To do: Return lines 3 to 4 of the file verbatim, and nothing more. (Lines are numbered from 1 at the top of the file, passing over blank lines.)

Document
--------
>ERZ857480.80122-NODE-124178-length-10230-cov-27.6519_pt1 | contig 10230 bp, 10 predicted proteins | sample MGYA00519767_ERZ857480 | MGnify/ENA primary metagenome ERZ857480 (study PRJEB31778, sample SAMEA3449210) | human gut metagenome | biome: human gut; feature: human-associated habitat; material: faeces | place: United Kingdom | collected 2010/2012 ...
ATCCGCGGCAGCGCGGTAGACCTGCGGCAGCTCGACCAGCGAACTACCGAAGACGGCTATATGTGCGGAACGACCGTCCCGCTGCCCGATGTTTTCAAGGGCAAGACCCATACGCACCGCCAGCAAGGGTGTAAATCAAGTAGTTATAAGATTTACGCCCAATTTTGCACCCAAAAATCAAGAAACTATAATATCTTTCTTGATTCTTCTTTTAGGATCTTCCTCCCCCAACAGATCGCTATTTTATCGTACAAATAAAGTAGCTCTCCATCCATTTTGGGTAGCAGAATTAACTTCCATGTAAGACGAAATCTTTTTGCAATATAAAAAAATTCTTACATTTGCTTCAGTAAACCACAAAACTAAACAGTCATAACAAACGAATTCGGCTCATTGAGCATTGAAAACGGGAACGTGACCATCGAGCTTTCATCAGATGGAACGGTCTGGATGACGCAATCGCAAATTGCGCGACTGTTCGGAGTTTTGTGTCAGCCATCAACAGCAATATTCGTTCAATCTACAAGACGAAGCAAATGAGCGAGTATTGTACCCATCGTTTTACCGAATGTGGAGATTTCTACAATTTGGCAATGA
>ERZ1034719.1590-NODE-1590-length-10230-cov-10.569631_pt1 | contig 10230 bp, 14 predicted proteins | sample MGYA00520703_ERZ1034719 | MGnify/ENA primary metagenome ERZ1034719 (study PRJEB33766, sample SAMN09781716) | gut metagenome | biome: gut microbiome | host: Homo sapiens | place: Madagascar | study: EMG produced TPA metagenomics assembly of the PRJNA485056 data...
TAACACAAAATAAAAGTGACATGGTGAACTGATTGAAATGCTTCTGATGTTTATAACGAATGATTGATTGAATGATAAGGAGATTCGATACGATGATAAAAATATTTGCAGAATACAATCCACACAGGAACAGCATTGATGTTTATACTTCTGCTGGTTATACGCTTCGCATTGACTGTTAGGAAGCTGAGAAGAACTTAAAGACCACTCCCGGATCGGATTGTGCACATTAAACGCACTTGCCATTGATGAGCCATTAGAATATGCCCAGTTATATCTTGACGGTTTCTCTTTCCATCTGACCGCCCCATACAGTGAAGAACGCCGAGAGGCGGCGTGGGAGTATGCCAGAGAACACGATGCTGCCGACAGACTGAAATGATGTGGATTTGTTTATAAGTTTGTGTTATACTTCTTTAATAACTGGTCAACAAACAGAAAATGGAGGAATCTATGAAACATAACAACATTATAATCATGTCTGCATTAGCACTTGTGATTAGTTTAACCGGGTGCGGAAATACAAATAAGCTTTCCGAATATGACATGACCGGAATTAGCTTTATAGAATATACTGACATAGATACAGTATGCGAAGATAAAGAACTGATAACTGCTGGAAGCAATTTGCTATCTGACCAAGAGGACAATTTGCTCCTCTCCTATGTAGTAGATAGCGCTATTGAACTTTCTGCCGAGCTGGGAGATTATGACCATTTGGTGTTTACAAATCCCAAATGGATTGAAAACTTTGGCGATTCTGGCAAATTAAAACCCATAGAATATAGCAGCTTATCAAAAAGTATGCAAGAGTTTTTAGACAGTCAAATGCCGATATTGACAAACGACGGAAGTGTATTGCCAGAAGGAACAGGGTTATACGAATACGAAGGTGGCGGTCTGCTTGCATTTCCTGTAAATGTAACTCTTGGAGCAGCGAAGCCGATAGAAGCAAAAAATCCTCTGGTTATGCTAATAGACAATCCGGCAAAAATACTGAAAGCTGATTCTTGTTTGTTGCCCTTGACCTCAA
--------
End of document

>ERZ1034719.1590-NODE-1590-length-10230-cov-10.569631_pt1 | contig 10230 bp, 14 predicted proteins | sample MGYA00520703_ERZ1034719 | MGnify/ENA primary metagenome ERZ1034719 (study PRJEB33766, sample SAMN09781716) | gut metagenome | biome: gut microbiome | host: Homo sapiens | place: Madagascar | study: EMG produced TPA metagenomics assembly of the PRJNA485056 data...
TAACACAAAATAAAAGTGACATGGTGAACTGATTGAAATGCTTCTGATGTTTATAACGAATGATTGATTGAATGATAAGGAGATTCGATACGATGATAAAAATATTTGCAGAATACAATCCACACAGGAACAGCATTGATGTTTATACTTCTGCTGGTTATACGCTTCGCATTGACTGTTAGGAAGCTGAGAAGAACTTAAAGACCACTCCCGGATCGGATTGTGCACATTAAACGCACTTGCCATTGATGAGCCATTAGAATATGCCCAGTTATATCTTGACGGTTTCTCTTTCCATCTGACCGCCCCATACAGTGAAGAACGCCGAGAGGCGGCGTGGGAGTATGCCAGAGAACACGATGCTGCCGACAGACTGAAATGATGTGGATTTGTTTATAAGTTTGTGTTATACTTCTTTAATAACTGGTCAACAAACAGAAAATGGAGGAATCTATGAAACATAACAACATTATAATCATGTCTGCATTAGCACTTGTGATTAGTTTAACCGGGTGCGGAAATACAAATAAGCTTTCCGAATATGACATGACCGGAATTAGCTTTATAGAATATACTGACATAGATACAGTATGCGAAGATAAAGAACTGATAACTGCTGGAAGCAATTTGCTATCTGACCAAGAGGACAATTTGCTCCTCTCCTATGTAGTAGATAGCGCTATTGAACTTTCTGCCGAGCTGGGAGATTATGACCATTTGGTGTTTACAAATCCCAAATGGATTGAAAACTTTGGCGATTCTGGCAAATTAAAACCCATAGAATATAGCAGCTTATCAAAAAGTATGCAAGAGTTTTTAGACAGTCAAATGCCGATATTGACAAACGACGGAAGTGTATTGCCAGAAGGAACAGGGTTATACGAATACGAAGGTGGCGGTCTGCTTGCATTTCCTGTAAATGTAACTCTTGGAGCAGCGAAGCCGATAGAAGCAAAAAATCCTCTGGTTATGCTAATAGACAATCCGGCAAAAATACTGAAAGCTGATTCTTGTTTGTTGCCCTTGACCTCAA